Well if he didnt know that every thing on that circuit would be 240, than he probably shouldn't do his own electrical. But either way he is fine at getting what he needs.

02-26-2013, 12:30 AM   #13
whoaru99
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Can't just connect it to any old breaker either. Has to be on the opposite leg and the two breaker handles must be tied for common trip. By rights the grounded wire has to be marked to indicate it's a hot wire, and the receptacle has to be changed to a 240V style.

I agree about not doing the wiring if you don't know about wiring but by the same token just throwing something out there that is potentially dangerous is not prudent either.
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02-26-2013, 03:38 PM   #14
papajess
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Quote:
 Originally Posted by whoaru99 Can't just connect it to any old breaker either. Has to be on the opposite leg and the two breaker handles must be tied for common trip. By rights the grounded wire has to be marked to indicate it's a hot wire, and the receptacle has to be changed to a 240V style. I agree about not doing the wiring if you don't know about wiring but by the same token just throwing something out there that is potentially dangerous is not prudent either.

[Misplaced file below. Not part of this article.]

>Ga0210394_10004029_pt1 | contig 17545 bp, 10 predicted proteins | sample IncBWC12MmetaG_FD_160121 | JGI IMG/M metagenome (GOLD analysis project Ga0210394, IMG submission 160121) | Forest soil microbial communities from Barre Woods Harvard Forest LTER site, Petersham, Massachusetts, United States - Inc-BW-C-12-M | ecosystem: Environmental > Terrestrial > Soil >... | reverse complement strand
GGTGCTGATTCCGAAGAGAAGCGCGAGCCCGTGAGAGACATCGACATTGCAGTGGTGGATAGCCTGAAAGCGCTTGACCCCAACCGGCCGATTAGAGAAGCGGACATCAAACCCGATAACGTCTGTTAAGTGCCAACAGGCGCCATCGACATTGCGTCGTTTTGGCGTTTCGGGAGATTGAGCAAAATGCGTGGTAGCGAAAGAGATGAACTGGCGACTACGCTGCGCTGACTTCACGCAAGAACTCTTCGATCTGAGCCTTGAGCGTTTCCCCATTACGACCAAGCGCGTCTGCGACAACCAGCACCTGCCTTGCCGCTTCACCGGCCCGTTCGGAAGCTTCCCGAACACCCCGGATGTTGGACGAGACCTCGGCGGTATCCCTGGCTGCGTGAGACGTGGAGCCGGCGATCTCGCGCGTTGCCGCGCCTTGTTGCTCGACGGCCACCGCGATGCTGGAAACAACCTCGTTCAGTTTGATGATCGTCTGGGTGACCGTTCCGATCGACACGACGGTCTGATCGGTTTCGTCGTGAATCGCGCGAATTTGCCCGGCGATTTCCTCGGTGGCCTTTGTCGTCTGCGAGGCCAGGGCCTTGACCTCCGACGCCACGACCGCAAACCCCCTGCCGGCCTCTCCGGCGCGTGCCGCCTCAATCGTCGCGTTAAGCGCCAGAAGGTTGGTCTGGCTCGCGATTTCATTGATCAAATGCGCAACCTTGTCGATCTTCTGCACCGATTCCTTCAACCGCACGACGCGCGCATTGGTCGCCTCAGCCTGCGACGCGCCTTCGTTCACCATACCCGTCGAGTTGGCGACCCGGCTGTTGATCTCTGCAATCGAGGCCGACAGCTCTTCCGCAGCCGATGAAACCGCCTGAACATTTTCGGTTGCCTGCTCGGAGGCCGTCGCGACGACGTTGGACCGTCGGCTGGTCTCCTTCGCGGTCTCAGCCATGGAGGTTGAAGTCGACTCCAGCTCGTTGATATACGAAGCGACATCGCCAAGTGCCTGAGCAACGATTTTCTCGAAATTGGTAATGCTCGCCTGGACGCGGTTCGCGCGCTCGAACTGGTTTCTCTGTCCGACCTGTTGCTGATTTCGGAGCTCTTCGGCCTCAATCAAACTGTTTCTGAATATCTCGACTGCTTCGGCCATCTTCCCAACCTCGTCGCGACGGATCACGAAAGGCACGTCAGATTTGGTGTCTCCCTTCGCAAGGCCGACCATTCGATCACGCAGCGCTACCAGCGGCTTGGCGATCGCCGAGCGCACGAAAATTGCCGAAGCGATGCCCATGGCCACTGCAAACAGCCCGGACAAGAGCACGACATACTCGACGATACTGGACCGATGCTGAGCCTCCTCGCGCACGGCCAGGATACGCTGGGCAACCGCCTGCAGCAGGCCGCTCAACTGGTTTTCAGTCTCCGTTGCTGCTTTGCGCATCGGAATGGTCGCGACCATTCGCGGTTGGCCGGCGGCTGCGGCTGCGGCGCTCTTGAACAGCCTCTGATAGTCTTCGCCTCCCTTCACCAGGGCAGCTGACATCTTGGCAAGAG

Isnt most electrical stuff dangerous? Lmao

02-26-2013, 03:49 PM   #15
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Quote:
 Originally Posted by papajess Can you move your neutral on that outlet to another breaker? If you can u now have 240.
Great way to start an electrical fire. It isn't that much more trouble to do it right and be safe about it. Besides, if you have room in your panel for two 120V breakers, you have room to swap those out with a 240v breaker. Breakers are relatively cheap, like 10 bucks or less.
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02-26-2013, 03:56 PM   #16
BetterSense
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I'm installing a 5500W element.

Is 1375W enough to maintain a 5 gallon boil? If so, that means I could have a simple switch to switch my element from 240V to 120V (using the neutral wire) when my beer reaches boil. That would be a very simple control setup.